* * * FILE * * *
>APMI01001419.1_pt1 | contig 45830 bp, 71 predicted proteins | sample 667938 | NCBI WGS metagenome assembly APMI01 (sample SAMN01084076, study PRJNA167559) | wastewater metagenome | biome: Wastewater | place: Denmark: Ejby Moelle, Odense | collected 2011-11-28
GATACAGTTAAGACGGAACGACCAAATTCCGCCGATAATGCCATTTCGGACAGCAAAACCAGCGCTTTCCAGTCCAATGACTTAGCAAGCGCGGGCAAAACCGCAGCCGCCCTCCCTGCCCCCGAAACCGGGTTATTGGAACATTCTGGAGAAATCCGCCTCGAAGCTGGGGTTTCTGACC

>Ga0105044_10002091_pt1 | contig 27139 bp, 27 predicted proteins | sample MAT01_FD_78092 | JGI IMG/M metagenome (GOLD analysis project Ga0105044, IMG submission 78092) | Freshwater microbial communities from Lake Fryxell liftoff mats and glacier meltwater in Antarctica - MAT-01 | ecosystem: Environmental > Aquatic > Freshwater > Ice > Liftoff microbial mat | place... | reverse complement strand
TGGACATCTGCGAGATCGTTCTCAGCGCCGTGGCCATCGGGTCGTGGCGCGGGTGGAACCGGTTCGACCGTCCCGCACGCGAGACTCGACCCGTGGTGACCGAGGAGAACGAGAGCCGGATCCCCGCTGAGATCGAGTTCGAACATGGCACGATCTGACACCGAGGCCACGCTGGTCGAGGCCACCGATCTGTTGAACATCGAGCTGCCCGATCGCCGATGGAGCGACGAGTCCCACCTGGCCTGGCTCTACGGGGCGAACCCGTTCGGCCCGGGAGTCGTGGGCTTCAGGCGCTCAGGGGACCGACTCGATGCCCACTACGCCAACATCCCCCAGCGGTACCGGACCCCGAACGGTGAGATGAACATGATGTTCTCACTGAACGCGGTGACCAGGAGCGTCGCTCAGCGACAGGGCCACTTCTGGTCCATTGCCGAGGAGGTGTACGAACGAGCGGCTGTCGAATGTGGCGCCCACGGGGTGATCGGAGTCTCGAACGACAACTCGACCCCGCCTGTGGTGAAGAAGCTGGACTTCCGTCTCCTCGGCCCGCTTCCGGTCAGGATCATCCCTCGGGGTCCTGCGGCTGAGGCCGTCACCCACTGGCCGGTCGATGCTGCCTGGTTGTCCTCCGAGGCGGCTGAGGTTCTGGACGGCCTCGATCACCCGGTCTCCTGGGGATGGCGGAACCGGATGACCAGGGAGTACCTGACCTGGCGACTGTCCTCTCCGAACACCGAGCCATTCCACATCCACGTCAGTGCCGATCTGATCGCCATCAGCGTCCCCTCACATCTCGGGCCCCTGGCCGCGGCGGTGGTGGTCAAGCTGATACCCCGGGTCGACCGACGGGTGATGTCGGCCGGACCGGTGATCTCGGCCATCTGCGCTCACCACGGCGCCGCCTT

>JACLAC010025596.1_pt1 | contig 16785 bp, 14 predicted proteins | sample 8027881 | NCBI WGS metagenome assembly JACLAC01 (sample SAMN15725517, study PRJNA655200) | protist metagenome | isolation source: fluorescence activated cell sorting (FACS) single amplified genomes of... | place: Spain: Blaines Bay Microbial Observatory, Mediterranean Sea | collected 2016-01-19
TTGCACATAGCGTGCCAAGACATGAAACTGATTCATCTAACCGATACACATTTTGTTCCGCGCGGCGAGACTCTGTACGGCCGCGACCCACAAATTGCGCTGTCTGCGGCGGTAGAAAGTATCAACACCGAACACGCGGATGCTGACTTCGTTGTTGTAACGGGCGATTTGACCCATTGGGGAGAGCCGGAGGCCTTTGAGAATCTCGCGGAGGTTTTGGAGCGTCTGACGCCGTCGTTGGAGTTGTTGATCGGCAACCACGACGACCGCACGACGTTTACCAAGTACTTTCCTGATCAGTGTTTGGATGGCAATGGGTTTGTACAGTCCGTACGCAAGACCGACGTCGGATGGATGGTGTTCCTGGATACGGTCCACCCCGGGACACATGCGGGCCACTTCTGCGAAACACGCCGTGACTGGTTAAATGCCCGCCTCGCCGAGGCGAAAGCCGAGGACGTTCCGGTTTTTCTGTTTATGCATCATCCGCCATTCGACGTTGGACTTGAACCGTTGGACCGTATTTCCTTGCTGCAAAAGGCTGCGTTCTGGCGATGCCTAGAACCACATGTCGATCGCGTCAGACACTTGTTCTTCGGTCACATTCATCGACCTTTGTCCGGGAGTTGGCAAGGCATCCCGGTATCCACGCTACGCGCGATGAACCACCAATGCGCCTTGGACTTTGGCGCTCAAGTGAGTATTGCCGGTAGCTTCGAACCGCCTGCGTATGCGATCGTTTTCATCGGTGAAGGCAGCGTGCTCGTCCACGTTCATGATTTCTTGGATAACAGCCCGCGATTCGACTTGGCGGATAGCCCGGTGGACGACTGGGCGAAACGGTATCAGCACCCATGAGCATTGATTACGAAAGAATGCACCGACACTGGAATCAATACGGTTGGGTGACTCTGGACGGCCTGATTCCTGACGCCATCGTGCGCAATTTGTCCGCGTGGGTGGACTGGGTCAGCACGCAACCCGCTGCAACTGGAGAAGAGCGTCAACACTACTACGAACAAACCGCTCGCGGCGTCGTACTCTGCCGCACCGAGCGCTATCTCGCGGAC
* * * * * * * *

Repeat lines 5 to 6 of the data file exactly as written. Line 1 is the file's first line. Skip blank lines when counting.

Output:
>JACLAC010025596.1_pt1 | contig 16785 bp, 14 predicted proteins | sample 8027881 | NCBI WGS metagenome assembly JACLAC01 (sample SAMN15725517, study PRJNA655200) | protist metagenome | isolation source: fluorescence activated cell sorting (FACS) single amplified genomes of... | place: Spain: Blaines Bay Microbial Observatory, Mediterranean Sea | collected 2016-01-19
TTGCACATAGCGTGCCAAGACATGAAACTGATTCATCTAACCGATACACATTTTGTTCCGCGCGGCGAGACTCTGTACGGCCGCGACCCACAAATTGCGCTGTCTGCGGCGGTAGAAAGTATCAACACCGAACACGCGGATGCTGACTTCGTTGTTGTAACGGGCGATTTGACCCATTGGGGAGAGCCGGAGGCCTTTGAGAATCTCGCGGAGGTTTTGGAGCGTCTGACGCCGTCGTTGGAGTTGTTGATCGGCAACCACGACGACCGCACGACGTTTACCAAGTACTTTCCTGATCAGTGTTTGGATGGCAATGGGTTTGTACAGTCCGTACGCAAGACCGACGTCGGATGGATGGTGTTCCTGGATACGGTCCACCCCGGGACACATGCGGGCCACTTCTGCGAAACACGCCGTGACTGGTTAAATGCCCGCCTCGCCGAGGCGAAAGCCGAGGACGTTCCGGTTTTTCTGTTTATGCATCATCCGCCATTCGACGTTGGACTTGAACCGTTGGACCGTATTTCCTTGCTGCAAAAGGCTGCGTTCTGGCGATGCCTAGAACCACATGTCGATCGCGTCAGACACTTGTTCTTCGGTCACATTCATCGACCTTTGTCCGGGAGTTGGCAAGGCATCCCGGTATCCACGCTACGCGCGATGAACCACCAATGCGCCTTGGACTTTGGCGCTCAAGTGAGTATTGCCGGTAGCTTCGAACCGCCTGCGTATGCGATCGTTTTCATCGGTGAAGGCAGCGTGCTCGTCCACGTTCATGATTTCTTGGATAACAGCCCGCGATTCGACTTGGCGGATAGCCCGGTGGACGACTGGGCGAAACGGTATCAGCACCCATGAGCATTGATTACGAAAGAATGCACCGACACTGGAATCAATACGGTTGGGTGACTCTGGACGGCCTGATTCCTGACGCCATCGTGCGCAATTTGTCCGCGTGGGTGGACTGGGTCAGCACGCAACCCGCTGCAACTGGAGAAGAGCGTCAACACTACTACGAACAAACCGCTCGCGGCGTCGTACTCTGCCGCACCGAGCGCTATCTCGCGGAC